Category Archives: Finance

Interest rate puzzle

One of the biggest puzzles in the financial markets this year has been the considerable fall in interest rates, despite the Fed’s program of tapering or cutting back the Fed’s bond purchases known as Quantitative Easing. A year ago, when Fed Chairman Bernanke announced the possibility of tapering QE on May 22, 2013, the 10-year Treasury yield was 2.03%. The yield quickly moved up close to 3% after Bernanke’s taper comments, forcing the Fed to retract or “clarify” them. Since January 2014, however, when the Fed actually began tapering, the 10-year yield has steadily declined from over 3% to it’s current yield of just over 2.5%. Continue reading

Infrastructure sticker shock: Financing costs more than building it

Funding infrastructure through bonds doubles the price or worse. Costs can be cut in half by funding through the state’s own bank. Continue reading

Have you ever heard of the JOBS Act? Neither have many would-be entrepreneurs, especially women

The JOBS Act is a “game changer” that would allow “ordinary Americans . . . to go online and invest in entrepreneurs they believe in,” says President Obama. Continue reading

More on Belgium’s purchases of Fed Treasuries

In response to our account of the mysterious large rise in Belgium’s Treasury purchases, The Fed is the great deceiver, it was suggested that the transaction would show up on the Fed’s balance sheet. However, the Fed is under no obligation to show the transaction. Continue reading

The Federal Reserve is the great deceiver

Is the Fed “tapering”? Did the Fed really cut its bond purchases during the three-month period November 2013 through January 2014? Apparently not if foreign holders of Treasuries are unloading them. Continue reading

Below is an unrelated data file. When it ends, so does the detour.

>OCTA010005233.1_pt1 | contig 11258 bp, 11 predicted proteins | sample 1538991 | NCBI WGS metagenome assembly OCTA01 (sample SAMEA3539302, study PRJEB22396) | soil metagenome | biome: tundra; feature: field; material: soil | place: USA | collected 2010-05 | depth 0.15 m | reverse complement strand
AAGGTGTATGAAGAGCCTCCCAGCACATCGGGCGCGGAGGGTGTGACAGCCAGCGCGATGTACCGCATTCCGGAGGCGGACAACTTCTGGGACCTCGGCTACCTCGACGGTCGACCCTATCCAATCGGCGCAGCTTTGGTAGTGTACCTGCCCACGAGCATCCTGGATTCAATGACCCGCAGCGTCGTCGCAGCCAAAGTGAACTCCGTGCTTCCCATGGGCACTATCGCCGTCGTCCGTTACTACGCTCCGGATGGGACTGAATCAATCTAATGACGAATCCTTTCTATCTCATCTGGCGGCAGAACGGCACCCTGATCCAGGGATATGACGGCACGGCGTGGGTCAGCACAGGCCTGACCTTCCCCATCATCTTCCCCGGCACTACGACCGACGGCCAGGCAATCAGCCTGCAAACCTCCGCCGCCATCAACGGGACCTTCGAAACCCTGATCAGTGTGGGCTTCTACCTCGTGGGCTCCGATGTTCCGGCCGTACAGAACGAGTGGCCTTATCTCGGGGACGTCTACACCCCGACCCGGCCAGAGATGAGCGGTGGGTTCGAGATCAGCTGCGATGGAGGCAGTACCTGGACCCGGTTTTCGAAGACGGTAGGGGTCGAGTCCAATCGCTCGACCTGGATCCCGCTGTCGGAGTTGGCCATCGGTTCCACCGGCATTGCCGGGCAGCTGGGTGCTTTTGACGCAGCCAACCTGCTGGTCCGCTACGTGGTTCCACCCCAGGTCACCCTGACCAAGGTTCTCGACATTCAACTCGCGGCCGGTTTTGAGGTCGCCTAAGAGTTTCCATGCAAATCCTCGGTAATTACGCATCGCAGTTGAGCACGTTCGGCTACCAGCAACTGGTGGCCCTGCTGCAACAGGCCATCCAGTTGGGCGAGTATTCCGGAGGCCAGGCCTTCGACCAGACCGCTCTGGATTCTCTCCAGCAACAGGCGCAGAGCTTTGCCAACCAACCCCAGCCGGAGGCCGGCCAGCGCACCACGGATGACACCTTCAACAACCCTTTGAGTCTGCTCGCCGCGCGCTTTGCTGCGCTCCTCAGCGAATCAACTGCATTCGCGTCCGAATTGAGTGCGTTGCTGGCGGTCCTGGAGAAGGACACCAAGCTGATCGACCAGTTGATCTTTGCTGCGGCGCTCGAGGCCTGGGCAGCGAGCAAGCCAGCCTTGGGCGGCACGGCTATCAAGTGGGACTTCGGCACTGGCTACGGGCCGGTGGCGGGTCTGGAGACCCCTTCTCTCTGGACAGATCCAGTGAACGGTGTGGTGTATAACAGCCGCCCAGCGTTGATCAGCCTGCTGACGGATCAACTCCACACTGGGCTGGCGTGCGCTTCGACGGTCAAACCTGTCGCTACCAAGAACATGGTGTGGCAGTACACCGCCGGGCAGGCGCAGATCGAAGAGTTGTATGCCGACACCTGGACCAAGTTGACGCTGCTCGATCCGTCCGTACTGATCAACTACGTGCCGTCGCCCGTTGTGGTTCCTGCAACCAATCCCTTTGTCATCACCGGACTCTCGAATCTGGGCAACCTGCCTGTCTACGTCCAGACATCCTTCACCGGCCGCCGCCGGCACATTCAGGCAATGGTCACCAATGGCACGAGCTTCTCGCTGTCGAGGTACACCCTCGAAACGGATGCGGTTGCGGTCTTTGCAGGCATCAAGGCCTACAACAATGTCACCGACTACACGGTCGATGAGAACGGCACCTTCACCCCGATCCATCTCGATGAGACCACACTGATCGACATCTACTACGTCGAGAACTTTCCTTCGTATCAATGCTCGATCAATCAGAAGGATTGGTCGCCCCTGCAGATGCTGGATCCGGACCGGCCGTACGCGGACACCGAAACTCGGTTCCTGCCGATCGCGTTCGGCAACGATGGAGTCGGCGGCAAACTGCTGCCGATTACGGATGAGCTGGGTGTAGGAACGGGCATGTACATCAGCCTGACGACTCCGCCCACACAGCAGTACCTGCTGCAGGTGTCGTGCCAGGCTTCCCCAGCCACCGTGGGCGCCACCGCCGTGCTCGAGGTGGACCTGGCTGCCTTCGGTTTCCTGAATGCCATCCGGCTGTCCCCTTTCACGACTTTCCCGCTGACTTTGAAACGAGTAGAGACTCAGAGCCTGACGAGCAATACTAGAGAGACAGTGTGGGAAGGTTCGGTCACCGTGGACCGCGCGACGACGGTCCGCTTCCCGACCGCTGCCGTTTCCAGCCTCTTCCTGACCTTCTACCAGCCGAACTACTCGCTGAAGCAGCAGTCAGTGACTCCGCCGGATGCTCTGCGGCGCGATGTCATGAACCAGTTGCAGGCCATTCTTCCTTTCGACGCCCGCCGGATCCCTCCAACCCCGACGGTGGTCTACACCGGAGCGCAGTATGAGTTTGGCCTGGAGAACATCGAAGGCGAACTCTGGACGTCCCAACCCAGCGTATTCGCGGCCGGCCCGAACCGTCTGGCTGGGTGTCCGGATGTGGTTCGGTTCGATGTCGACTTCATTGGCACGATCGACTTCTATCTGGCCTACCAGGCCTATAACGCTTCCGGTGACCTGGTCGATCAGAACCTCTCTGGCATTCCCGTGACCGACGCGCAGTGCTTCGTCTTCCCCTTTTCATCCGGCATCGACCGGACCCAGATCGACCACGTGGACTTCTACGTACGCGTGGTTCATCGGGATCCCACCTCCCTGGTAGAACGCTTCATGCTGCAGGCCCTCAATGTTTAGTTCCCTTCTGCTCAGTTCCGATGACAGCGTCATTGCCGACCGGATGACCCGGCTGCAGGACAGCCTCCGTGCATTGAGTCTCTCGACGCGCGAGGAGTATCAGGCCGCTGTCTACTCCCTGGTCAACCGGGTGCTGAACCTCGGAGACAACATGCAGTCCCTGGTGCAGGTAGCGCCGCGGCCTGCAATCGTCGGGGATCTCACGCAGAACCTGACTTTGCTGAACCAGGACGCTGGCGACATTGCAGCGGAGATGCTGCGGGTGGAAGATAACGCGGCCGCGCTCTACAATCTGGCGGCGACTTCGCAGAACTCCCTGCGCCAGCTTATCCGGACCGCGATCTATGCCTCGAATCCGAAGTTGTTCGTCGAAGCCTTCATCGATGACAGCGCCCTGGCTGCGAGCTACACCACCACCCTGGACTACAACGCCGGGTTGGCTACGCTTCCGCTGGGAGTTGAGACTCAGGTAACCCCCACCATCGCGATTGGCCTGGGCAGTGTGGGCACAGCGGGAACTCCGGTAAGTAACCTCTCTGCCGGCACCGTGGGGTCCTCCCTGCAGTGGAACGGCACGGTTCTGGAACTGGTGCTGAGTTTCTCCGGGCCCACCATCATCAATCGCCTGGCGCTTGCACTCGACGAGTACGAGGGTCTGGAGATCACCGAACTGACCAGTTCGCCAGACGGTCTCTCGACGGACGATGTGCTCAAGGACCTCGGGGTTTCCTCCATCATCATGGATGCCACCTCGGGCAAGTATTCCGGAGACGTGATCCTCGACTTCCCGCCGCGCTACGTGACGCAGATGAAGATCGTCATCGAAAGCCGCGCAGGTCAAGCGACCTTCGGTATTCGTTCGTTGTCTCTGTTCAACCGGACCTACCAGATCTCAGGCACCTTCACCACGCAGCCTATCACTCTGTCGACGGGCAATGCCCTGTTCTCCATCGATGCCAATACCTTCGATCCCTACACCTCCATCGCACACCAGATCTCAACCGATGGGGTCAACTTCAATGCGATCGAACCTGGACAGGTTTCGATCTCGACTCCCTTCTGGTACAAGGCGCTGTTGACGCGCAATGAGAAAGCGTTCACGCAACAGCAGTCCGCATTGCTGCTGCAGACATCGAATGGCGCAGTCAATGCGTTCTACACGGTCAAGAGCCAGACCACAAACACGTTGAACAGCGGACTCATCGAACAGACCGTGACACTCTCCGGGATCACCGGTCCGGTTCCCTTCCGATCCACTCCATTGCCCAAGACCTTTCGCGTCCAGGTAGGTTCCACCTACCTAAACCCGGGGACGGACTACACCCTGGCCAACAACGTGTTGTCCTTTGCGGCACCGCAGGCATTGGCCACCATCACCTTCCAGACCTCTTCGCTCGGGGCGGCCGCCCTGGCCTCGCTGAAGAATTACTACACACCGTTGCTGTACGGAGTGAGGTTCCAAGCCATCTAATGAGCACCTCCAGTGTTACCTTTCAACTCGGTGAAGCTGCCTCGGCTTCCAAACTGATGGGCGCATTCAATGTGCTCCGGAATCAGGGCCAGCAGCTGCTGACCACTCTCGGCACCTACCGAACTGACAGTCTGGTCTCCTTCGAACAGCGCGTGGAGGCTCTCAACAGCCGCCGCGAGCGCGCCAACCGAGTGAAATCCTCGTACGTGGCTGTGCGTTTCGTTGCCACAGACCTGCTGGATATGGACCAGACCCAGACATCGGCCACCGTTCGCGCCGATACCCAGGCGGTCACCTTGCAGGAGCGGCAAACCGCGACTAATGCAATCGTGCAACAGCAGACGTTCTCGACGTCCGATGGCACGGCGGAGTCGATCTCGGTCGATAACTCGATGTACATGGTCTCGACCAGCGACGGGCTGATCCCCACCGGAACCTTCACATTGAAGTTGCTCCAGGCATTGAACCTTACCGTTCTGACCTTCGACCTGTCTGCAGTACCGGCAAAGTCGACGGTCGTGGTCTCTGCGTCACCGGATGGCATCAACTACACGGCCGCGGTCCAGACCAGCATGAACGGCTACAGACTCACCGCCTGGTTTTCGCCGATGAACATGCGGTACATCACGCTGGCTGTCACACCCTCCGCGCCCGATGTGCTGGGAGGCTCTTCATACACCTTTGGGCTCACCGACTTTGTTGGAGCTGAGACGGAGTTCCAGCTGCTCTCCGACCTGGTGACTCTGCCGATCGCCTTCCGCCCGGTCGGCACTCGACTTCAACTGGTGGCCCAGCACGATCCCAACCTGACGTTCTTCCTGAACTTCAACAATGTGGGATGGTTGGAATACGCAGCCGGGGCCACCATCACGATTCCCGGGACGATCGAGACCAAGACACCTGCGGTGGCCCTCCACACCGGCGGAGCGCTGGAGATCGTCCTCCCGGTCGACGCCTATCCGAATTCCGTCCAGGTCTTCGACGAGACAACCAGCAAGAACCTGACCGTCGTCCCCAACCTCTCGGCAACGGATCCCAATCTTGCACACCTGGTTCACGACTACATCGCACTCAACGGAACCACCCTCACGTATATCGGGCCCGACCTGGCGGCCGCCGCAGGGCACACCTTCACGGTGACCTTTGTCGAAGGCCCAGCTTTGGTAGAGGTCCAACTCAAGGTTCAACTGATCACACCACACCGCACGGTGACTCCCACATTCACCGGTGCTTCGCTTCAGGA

Wall Street greed: Not too big for a California jury

Sixteen of the world’s largest banks have been caught colluding to rig global interest rates. Why are we doing business with a corrupt global banking cartel? Continue reading

Israel bonds are a high risk investment

Inappropriate for US states and municipalities

One might argue against the sale of Development Corporation for Israel bonds, aka Israel bonds, to government entities in the USA because the proceeds fund Israeli violations of international law, particularly the colonization of the West Bank, and other activities which violate internationally accepted norms, to include maintaining Gaza as a vast open air prison. But although these policies are likely to have a negative impact on Israel’s credit rating in the future, it is the characteristics of the bonds themselves, chiefly their illiquidity, which should put them off limits for states and municipalities in the first place. Treasurers and pension fund managers who buy these toxic, illiquid obligations are putting taxpayers and retirees at risk. Continue reading

Usurious returns on phantom money: The credit card gravy train

The credit card business is now the banking industry’s biggest cash cow, and it’s largely due to lucrative hidden fees. Continue reading

Manipulations rule the markets

The Federal Reserve’s announcement on December 18 that beginning in January its monthly purchases of mortgage-backed financial instruments and US Treasury bonds would each be cut by $5 billion is puzzling, as is the financial press’s account of the market’s response. Continue reading

Hidden taxation